Remember, you can use ANY CONTAINER (except clear glass), as long as it’s at least a few inches deep with a shape that will hold soil and a root ball. Even if it’s not watertight (a basket or carton, for example), you can easily fix that by either lining the container with heavy plastic or placing a plastic container inside.

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Select one or more containers to hold the flowering plants for your display and use the size of the containers to estimate how many plants you will need to buy. And always buy more than you think you’ll need, just in case.



Now it’s time to shop for your flowers. Wherever you see plants on display at a nursery or garden store, you can be pretty sure they are at their freshest. In-season plants have the advantage of being budget-friendly as well.


  1. Pick up the plant if you can. If it feels very light, that will tell you it needs water because the soil is dry — a sign that maybe the plants aren’t being watched over as well as they should be. Well-watered plants feel heavy.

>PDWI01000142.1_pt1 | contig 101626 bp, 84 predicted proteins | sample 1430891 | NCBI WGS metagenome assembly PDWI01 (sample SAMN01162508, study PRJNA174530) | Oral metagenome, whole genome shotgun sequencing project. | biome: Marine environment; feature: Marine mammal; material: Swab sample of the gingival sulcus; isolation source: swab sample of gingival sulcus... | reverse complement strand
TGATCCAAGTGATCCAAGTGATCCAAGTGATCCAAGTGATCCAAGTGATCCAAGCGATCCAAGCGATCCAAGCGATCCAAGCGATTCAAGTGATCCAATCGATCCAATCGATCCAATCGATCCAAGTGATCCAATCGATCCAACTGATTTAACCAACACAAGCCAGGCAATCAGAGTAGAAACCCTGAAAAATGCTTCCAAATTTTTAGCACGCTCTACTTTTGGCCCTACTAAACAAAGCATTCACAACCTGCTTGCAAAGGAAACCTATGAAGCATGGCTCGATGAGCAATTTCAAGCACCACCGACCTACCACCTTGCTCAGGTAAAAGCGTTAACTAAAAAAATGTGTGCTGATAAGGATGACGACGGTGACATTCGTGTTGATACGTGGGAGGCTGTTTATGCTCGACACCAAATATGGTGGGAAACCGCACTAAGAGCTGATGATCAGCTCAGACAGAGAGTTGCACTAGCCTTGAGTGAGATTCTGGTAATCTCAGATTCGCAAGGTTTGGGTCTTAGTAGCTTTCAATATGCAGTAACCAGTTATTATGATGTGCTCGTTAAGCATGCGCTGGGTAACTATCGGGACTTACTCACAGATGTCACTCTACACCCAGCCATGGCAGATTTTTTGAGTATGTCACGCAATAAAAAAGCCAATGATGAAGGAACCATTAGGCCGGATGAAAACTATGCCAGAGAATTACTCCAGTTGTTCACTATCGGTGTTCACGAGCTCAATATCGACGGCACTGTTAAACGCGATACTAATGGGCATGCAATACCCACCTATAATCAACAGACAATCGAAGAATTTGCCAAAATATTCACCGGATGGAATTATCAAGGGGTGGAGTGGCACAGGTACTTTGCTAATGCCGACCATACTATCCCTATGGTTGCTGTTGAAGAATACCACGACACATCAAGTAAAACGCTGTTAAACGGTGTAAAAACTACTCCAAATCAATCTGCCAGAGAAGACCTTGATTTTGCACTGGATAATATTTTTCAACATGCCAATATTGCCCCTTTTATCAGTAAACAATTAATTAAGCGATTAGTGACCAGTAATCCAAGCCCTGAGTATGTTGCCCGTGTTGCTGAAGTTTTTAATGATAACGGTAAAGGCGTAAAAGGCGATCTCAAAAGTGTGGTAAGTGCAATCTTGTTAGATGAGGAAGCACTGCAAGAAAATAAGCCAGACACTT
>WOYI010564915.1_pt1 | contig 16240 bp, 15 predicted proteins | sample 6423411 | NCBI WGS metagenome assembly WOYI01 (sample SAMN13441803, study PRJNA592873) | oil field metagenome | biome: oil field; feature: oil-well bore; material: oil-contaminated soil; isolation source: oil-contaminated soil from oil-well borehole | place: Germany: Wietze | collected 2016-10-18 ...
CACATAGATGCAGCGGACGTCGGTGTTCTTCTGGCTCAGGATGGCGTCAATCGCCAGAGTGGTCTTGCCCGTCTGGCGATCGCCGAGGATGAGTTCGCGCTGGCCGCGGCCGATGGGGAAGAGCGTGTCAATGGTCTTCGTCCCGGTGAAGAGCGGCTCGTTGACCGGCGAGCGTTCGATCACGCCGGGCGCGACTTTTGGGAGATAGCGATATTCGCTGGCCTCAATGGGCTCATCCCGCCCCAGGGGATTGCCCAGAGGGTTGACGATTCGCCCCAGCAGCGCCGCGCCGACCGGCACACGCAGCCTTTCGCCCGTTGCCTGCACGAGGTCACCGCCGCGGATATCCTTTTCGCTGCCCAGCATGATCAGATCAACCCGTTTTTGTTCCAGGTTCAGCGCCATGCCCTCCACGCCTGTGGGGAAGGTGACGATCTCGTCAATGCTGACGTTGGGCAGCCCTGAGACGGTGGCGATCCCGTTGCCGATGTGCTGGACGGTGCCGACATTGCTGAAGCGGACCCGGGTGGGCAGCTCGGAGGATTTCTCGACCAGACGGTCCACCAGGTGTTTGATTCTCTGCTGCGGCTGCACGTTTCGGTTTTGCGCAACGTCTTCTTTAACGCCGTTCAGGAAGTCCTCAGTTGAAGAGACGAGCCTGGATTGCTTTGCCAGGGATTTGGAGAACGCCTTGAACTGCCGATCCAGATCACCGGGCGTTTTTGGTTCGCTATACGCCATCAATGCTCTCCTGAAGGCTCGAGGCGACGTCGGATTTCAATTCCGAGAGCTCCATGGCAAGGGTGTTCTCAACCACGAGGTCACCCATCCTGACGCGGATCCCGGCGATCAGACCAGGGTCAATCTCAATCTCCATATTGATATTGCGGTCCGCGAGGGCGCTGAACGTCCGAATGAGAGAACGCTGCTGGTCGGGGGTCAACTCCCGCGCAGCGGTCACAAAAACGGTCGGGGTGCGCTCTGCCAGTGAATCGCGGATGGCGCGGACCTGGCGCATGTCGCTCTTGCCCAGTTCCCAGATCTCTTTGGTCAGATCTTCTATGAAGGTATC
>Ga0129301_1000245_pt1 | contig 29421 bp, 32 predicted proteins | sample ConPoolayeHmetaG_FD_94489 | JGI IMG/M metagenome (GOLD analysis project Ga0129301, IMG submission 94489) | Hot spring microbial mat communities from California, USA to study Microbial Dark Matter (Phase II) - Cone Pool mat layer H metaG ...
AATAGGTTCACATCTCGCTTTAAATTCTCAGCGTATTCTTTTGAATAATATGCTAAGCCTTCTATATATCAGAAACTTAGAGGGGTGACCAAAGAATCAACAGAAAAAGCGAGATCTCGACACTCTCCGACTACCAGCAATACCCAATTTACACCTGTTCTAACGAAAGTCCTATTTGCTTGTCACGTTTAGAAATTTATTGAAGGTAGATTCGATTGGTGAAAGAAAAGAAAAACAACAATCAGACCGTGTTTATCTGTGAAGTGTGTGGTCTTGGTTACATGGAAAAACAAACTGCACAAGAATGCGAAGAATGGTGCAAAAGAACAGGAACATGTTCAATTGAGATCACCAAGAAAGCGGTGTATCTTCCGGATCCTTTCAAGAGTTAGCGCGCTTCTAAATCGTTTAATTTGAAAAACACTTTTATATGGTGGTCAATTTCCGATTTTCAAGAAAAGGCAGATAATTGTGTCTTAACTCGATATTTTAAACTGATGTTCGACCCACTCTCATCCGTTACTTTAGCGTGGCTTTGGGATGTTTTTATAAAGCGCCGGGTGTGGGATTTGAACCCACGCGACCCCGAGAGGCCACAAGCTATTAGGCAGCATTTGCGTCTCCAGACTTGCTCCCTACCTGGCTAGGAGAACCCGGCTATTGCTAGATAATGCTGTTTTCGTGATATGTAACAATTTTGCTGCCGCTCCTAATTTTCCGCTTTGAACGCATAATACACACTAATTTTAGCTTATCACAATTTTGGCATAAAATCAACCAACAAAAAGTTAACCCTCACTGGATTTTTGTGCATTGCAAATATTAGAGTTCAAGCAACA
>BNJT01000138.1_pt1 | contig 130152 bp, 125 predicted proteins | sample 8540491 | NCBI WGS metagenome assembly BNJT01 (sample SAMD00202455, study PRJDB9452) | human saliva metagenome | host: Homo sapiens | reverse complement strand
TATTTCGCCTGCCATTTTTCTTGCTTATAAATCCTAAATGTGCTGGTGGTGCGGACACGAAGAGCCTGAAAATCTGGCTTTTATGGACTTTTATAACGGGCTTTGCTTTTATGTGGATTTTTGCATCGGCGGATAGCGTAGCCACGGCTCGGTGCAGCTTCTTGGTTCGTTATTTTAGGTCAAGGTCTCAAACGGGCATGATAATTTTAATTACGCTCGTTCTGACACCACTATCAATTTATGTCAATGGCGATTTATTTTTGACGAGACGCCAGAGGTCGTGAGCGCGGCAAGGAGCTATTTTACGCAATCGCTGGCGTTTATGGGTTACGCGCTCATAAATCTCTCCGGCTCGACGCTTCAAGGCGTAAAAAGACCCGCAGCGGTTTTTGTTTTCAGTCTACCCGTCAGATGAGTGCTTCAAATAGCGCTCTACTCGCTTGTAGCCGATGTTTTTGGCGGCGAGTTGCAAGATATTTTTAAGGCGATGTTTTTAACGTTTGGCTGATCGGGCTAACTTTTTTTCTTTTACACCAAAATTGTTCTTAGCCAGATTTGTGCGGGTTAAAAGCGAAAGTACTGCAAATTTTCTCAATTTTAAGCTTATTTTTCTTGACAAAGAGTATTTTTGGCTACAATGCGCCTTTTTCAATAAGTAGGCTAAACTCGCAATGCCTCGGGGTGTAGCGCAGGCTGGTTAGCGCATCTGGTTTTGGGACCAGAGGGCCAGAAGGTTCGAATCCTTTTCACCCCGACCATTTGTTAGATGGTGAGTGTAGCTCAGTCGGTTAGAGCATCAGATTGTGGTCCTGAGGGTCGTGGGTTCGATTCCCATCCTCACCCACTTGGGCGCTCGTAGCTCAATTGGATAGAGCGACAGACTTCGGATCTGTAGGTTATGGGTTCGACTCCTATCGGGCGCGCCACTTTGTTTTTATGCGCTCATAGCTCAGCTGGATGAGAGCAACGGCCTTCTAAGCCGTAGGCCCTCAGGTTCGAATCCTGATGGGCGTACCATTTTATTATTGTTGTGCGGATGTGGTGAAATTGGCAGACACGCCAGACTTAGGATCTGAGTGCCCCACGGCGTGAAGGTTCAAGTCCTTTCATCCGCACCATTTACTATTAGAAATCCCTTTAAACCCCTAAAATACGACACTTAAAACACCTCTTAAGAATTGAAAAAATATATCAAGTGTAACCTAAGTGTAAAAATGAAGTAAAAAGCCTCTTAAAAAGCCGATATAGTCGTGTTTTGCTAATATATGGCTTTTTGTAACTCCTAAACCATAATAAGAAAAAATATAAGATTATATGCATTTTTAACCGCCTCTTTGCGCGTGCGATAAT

1. Tip the plant sideways and look underneath. Lots of dried-up leaves will tell you the plant’s been around awhile, so may not be the best purchase. Leaves should be very green and healthy-looking.
  1. Look into the center of the plant from the top by gently spreading apart the flowers. If you see multiple buds there, that means your plant will continue to bloom and bloom as each bud opens.DSC_0640 Now here’s the thing: If you find a gorgeously blooming plant and you want it for tonight’s dinner party, don’t worry about whether it has unopened buds or not.It is at the peak of its beauty so let it shine! But if you want your plant to keep you company for days or weeks, always look for the buds.

Pick out plants in colors and shapes that bring a smile to your face and bring them home. Now you have your plants and containers, and an idea of where your arrangement is going to be displayed.



When you first bring home your plants, fill a plastic bin (big enough to accommodate all your plants) with about 2-3” of water and place the pots inside, right side up. Let them stay in the “bath” for several hours while the water soaks through the holes in the bottom of the cartons and thoroughly hydrates all the dirt. Watering from the top-only never assures a plant will be fully hydrated, so this is an easy and important step to take before you start planting. You’ll know your plants are ready when you lift their cartons; the soil will be damp on the surface and feel heavy — and that’s what you want. (Caution: don’t leave them more than a few hours or they will get waterlogged.)